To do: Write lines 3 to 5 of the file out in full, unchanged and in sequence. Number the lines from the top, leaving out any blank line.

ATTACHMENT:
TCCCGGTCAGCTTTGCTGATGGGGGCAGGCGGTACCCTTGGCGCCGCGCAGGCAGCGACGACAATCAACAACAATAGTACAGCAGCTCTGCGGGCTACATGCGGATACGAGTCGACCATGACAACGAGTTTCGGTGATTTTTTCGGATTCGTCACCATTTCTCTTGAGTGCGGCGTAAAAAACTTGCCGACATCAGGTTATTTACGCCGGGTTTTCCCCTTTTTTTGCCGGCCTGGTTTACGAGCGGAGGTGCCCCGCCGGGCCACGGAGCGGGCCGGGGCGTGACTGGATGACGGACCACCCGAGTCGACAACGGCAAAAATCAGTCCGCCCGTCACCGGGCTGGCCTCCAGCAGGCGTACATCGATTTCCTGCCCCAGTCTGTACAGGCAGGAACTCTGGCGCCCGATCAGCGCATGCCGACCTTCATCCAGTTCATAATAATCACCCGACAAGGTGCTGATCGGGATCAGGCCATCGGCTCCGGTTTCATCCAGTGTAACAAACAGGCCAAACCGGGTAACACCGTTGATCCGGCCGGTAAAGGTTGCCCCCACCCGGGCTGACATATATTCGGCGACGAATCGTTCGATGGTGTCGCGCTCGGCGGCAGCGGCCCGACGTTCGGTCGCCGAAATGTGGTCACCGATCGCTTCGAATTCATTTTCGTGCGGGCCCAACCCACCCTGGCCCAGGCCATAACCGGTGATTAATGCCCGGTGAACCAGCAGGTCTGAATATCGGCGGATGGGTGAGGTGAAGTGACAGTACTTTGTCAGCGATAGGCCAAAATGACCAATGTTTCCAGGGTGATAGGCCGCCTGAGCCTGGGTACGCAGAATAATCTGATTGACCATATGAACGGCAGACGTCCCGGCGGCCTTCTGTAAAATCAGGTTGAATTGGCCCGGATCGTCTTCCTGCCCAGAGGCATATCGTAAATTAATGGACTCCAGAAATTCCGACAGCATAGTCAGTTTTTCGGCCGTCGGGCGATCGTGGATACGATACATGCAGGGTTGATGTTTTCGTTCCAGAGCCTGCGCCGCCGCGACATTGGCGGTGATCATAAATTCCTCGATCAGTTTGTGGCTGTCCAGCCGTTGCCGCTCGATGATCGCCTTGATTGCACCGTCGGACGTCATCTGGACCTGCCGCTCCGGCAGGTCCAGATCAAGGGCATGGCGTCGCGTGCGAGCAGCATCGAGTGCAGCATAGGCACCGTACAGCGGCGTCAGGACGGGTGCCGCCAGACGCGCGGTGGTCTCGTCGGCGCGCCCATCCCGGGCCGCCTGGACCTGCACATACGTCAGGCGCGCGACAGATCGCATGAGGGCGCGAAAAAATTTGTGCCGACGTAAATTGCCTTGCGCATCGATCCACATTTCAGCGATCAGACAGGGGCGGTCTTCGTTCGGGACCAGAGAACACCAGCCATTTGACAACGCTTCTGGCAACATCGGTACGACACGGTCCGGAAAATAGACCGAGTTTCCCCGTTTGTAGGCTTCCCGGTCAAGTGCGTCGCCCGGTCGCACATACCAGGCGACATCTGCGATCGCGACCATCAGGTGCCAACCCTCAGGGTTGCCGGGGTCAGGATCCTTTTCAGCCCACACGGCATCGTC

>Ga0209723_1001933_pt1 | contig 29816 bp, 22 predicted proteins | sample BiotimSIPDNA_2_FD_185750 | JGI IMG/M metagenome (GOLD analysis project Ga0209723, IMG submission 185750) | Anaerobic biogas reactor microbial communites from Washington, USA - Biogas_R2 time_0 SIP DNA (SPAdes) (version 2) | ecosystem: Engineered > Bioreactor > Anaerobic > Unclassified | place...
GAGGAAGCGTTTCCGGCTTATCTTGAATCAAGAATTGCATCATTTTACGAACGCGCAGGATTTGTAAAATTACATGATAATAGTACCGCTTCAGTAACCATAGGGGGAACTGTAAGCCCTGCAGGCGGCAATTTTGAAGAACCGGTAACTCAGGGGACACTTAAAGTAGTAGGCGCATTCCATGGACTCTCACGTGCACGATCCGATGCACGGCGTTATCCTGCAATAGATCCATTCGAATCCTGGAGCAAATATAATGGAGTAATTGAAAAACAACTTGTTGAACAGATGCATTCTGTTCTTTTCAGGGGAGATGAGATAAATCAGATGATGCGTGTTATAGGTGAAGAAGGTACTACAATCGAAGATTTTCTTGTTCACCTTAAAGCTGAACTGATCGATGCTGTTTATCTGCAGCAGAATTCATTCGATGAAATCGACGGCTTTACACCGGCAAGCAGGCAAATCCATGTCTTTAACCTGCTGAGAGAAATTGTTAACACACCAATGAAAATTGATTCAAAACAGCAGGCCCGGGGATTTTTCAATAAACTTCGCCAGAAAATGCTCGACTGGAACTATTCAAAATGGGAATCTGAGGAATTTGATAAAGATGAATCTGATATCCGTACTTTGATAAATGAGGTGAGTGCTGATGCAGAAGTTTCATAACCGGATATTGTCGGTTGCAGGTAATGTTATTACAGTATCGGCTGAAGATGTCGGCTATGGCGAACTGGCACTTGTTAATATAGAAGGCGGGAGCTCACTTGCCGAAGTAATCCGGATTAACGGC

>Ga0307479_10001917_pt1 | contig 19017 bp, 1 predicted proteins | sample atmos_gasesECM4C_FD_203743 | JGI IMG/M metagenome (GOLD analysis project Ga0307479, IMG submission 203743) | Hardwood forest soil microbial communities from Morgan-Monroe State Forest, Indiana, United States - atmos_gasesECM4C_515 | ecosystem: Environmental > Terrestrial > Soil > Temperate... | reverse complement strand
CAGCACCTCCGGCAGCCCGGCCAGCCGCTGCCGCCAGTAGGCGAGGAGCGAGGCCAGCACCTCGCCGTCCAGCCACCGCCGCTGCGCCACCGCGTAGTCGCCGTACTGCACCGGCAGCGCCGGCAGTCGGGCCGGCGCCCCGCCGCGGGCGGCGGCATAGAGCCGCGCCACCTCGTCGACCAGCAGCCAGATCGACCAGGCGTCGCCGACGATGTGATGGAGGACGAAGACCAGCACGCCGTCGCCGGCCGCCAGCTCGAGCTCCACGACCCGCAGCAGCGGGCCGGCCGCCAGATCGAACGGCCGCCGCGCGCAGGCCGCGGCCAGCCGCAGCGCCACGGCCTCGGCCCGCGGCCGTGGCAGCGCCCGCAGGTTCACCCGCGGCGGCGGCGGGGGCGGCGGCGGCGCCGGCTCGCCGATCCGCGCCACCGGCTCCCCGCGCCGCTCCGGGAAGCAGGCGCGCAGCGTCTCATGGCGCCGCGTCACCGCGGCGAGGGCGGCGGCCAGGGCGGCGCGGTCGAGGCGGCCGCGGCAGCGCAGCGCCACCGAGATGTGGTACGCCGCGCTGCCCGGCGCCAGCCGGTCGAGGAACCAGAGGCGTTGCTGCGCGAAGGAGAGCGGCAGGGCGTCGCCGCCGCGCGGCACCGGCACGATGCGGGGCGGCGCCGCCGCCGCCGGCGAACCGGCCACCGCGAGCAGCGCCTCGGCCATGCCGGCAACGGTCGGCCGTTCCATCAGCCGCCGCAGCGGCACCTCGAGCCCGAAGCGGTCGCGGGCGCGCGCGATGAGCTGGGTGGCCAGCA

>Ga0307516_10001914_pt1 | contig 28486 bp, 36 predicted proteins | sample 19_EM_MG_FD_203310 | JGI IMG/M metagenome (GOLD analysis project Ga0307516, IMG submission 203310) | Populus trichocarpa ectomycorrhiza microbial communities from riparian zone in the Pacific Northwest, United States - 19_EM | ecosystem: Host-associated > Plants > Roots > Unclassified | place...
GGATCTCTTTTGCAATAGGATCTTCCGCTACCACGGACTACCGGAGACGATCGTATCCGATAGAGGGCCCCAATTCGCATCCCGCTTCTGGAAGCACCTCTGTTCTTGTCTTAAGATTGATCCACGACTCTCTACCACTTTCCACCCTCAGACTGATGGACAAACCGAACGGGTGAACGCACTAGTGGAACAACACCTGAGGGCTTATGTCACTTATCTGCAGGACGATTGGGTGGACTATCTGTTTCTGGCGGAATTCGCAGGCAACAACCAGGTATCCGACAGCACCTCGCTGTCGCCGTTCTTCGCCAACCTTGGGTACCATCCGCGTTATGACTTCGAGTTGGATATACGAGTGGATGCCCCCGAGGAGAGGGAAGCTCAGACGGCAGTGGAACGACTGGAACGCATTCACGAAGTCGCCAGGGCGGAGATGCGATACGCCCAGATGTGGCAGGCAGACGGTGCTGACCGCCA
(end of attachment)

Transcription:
GAGGAAGCGTTTCCGGCTTATCTTGAATCAAGAATTGCATCATTTTACGAACGCGCAGGATTTGTAAAATTACATGATAATAGTACCGCTTCAGTAACCATAGGGGGAACTGTAAGCCCTGCAGGCGGCAATTTTGAAGAACCGGTAACTCAGGGGACACTTAAAGTAGTAGGCGCATTCCATGGACTCTCACGTGCACGATCCGATGCACGGCGTTATCCTGCAATAGATCCATTCGAATCCTGGAGCAAATATAATGGAGTAATTGAAAAACAACTTGTTGAACAGATGCATTCTGTTCTTTTCAGGGGAGATGAGATAAATCAGATGATGCGTGTTATAGGTGAAGAAGGTACTACAATCGAAGATTTTCTTGTTCACCTTAAAGCTGAACTGATCGATGCTGTTTATCTGCAGCAGAATTCATTCGATGAAATCGACGGCTTTACACCGGCAAGCAGGCAAATCCATGTCTTTAACCTGCTGAGAGAAATTGTTAACACACCAATGAAAATTGATTCAAAACAGCAGGCCCGGGGATTTTTCAATAAACTTCGCCAGAAAATGCTCGACTGGAACTATTCAAAATGGGAATCTGAGGAATTTGATAAAGATGAATCTGATATCCGTACTTTGATAAATGAGGTGAGTGCTGATGCAGAAGTTTCATAACCGGATATTGTCGGTTGCAGGTAATGTTATTACAGTATCGGCTGAAGATGTCGGCTATGGCGAACTGGCACTTGTTAATATAGAAGGCGGGAGCTCACTTGCCGAAGTAATCCGGATTAACGGC

>Ga0307479_10001917_pt1 | contig 19017 bp, 1 predicted proteins | sample atmos_gasesECM4C_FD_203743 | JGI IMG/M metagenome (GOLD analysis project Ga0307479, IMG submission 203743) | Hardwood forest soil microbial communities from Morgan-Monroe State Forest, Indiana, United States - atmos_gasesECM4C_515 | ecosystem: Environmental > Terrestrial > Soil > Temperate... | reverse complement strand
CAGCACCTCCGGCAGCCCGGCCAGCCGCTGCCGCCAGTAGGCGAGGAGCGAGGCCAGCACCTCGCCGTCCAGCCACCGCCGCTGCGCCACCGCGTAGTCGCCGTACTGCACCGGCAGCGCCGGCAGTCGGGCCGGCGCCCCGCCGCGGGCGGCGGCATAGAGCCGCGCCACCTCGTCGACCAGCAGCCAGATCGACCAGGCGTCGCCGACGATGTGATGGAGGACGAAGACCAGCACGCCGTCGCCGGCCGCCAGCTCGAGCTCCACGACCCGCAGCAGCGGGCCGGCCGCCAGATCGAACGGCCGCCGCGCGCAGGCCGCGGCCAGCCGCAGCGCCACGGCCTCGGCCCGCGGCCGTGGCAGCGCCCGCAGGTTCACCCGCGGCGGCGGCGGGGGCGGCGGCGGCGCCGGCTCGCCGATCCGCGCCACCGGCTCCCCGCGCCGCTCCGGGAAGCAGGCGCGCAGCGTCTCATGGCGCCGCGTCACCGCGGCGAGGGCGGCGGCCAGGGCGGCGCGGTCGAGGCGGCCGCGGCAGCGCAGCGCCACCGAGATGTGGTACGCCGCGCTGCCCGGCGCCAGCCGGTCGAGGAACCAGAGGCGTTGCTGCGCGAAGGAGAGCGGCAGGGCGTCGCCGCCGCGCGGCACCGGCACGATGCGGGGCGGCGCCGCCGCCGCCGGCGAACCGGCCACCGCGAGCAGCGCCTCGGCCATGCCGGCAACGGTCGGCCGTTCCATCAGCCGCCGCAGCGGCACCTCGAGCCCGAAGCGGTCGCGGGCGCGCGCGATGAGCTGGGTGGCCAGCA